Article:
UNHCR trying to help to some extent for the health of Burmese refugees but it is not enough at all. So we opened that one. We trained refugee women to assist my clinic. So I have already trained over 35 Burmese women who can help at the clinic. So far we have been treating the patients as out patients three days a week Tuesday, Thursday and Saturday every evening. On the clinic days we are receiving at least 60 to maybe 90 patients every day. Apart from treating the patients as out patients we are also providing maternity care. We take care of the pre-natal women, we take care of delivery of child and we take care of post-delivery cases. But even then we need more help from other sympathisers.

UNHCR also came to our clinic a few years back. They provided some equipment and examination bed but that’s all. They visit my clinic from time to time. They just come and they just go, it’s not enough. So I try to ask UNHCR to provide practical assistance to the clinic. Because my clinic deliver directly to my patients.

Interview with a Burmese woman on the clinic:

“As we cannot afford to get treatment from private clinics we are very relieved when we received medicines and treatment free of costs from this clinic. If we go to other health centres, we will not only spend money but also have to wait for long hours to get the treatment. This is the only option for us to meet the doctor and get treatment free of costs and I am very pleased for that.

Interview with a Burmese patient:

“When I first visited DDU hospital I was told to go to GB hospital. I have to spend at least Rs.500 whenever I visited there. I used to go there around 6 am and stand in the queue. Since the queue is very long I could meet the Doctor only around 1pm. We always missed lunch whenever we visited this hospital. The doctor at GB Pant hospital advised me to go for a blood test and other check ups and when I inquired they said it will cost thirteen thousand Rupees. Since I cannot afford that amount I approached the YMCA and Women’s Centre for assistance but I was informed that it is not possible to support me financially.

Therefore, I requested them if it is possible for me to change the hospital where I can get free treatment since I cannot afford there. Whenever I inquired to the YMCA and Women’s Centre, they told me that my case has been reported to the UNHCR and they are still waiting for the response.

I have not taken medicine for almost a month now. I am facing a difficult life and more worse is that I cannot go for a blood test. My health is unusual these days, though I’m fine in the morning, fever will strike in the evening and my weight has been terribly reduced. My weight is only 38 kgs now though in the past 3 months I used to be 45 kgs and I don’t know what to eat. I haven’t consulted any Doctor and I am still waiting for my blood tests.

Since I am a Hepatitis C patient. I am receiving Rs 2700 per month as Subsistence Allowance (SA) from UNHCR which people think I am fortunate to receive this assistance. But this amount is not enough even for house rent and food. I am informed that my SA will be cut after 3 months and I don’t have any idea what I will do next, should I request UNHCR to continue the SA or not since I have to spend at least Rs500 whenever I visited the hospital. I am very worried about my future.”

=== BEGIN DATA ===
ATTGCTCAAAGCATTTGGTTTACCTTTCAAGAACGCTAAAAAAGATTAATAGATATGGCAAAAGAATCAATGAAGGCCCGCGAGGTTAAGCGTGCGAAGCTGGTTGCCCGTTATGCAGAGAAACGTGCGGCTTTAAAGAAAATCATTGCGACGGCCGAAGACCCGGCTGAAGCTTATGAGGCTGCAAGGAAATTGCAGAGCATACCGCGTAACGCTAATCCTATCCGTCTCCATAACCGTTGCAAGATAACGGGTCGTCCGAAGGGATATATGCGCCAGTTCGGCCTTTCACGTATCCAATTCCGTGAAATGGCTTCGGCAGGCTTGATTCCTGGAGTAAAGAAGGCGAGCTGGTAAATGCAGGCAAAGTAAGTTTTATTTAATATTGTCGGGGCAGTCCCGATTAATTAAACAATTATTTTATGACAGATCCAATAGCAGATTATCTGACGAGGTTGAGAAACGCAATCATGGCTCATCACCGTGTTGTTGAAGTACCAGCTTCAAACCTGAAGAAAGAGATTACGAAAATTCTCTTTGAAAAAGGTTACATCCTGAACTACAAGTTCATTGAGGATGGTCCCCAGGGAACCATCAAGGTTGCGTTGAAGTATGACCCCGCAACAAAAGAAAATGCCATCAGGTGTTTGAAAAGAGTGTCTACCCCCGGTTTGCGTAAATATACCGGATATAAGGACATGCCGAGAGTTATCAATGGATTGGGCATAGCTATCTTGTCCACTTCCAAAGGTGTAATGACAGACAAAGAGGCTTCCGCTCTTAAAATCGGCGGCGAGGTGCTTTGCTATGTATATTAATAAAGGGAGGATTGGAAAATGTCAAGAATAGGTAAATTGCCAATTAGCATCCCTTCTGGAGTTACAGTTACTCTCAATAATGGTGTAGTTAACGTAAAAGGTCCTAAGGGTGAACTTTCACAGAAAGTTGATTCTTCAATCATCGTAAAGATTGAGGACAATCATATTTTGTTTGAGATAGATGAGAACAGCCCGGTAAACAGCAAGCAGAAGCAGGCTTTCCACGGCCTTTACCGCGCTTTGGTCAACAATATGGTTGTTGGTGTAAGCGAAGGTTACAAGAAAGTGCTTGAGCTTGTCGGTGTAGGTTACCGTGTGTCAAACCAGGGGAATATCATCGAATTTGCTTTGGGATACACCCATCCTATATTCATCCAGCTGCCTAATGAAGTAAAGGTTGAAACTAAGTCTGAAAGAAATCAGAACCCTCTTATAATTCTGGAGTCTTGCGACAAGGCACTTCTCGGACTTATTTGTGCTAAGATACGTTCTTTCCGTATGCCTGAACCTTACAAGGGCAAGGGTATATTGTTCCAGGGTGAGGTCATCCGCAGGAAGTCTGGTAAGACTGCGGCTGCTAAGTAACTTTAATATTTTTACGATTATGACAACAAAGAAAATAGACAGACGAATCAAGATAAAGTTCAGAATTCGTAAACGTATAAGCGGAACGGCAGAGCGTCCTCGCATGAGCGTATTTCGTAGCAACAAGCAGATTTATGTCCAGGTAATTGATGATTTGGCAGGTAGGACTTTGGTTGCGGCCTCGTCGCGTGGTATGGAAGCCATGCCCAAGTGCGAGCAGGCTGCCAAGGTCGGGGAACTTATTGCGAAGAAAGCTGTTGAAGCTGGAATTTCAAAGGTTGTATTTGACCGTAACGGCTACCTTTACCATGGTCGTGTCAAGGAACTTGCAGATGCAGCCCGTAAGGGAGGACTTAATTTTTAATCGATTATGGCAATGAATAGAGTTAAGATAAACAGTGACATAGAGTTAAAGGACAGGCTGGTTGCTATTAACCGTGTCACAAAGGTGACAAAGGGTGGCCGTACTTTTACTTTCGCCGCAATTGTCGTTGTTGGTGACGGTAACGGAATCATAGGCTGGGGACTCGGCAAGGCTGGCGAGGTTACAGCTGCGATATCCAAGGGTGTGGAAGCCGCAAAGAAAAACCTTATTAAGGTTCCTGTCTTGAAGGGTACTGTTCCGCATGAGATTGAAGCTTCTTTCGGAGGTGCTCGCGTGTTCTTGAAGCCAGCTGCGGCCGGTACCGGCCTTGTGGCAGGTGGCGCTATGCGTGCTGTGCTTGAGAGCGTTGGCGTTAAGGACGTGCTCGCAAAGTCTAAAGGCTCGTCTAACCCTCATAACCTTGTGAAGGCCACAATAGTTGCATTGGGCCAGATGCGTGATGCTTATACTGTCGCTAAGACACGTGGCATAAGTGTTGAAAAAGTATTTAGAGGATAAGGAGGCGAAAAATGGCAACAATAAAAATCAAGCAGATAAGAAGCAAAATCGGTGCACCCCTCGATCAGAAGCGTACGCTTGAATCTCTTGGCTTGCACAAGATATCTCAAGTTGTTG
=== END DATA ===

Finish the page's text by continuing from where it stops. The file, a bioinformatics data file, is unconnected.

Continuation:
Video titles:

The main diseases caused among the Burmese refugees in New Delhi are hepatitis, jaundice, cholera and HIV/AIDS.

This is a funeral ceremony of Mr XXX, who died of AIDS. The funeral ceremony of all the Burmese refugees take place at Burma Community Resource Centre which works for social welfare and networking founded in 1998 by Burmese community in Delhi.

Interview with a family member whose father has been suffering from cancer:

“It is suspected to be dengue. The doctor advised me to do ultra-sound and blood-test by any means. The Doctor even asked to borrow money from someone. I could not borrow money and stayed like that for 3 months. What I came to know was that UNHCR will repay the money as it is very expensive. The SA we are receiving is not enough for buying medicines and moving here and there. Accordingly, doctor could not advise me what to do and the government of India also could not provide those medicines. We need to spend Rs 3000 to 4000 every week just for buying medicines. I wish and request any organizations and people of goodwill to help us.“

“Please use your liberty to promote ours.”

Aung San Suu Kyi

author: Jackie Fox

Related Posts:

Vorbereitungen für Indien

Ungefähr ein Jahr ist es her, dass ich das letzte Mal ein Blog über eine Indien-Reise geschrieben habe. Inzwischen laufen die Vorbereitungen für eine neue Fahrt auf vollen Touren.

Die anstehende Reise wird zwei Zwecken dienen:

  1. Wir werden birmanische Exil-Journalisten dadurch unterstützen, dass wir zwei tschechische Journalisten (von Radio und Fernsehen) nach Indien bringen, die dort ein mehrtägiges Training anbieten werden. Zudem werden umgekehrt diese Journalisten Gelegenheit haben, mehr über die Lage der Exilburmesen dort zu erfahren.
  2. Wir werden zudem auch die Empfänger unserer Microgrants besuchen und sehen, was sie mit dem Geld gemacht haben, wo es Probleme gab und was ihnen an Ideen für das nächste Jahr gekommen ist. Das Ergebnis ihrer Arbeit wird u.a. darüber entscheiden, ob sie im nächsten Jahr gute Chancen auf weitere Unterstützungen haben können – falls wir die Mittel kriegen.

Wie zuvor werde ich versuchen, jeden Tag während der Reise zumindest eine kurze Mitteilung zu verfassen. Die gesammelten Aufzeichnungen werden hier gesammelt zu finden sein.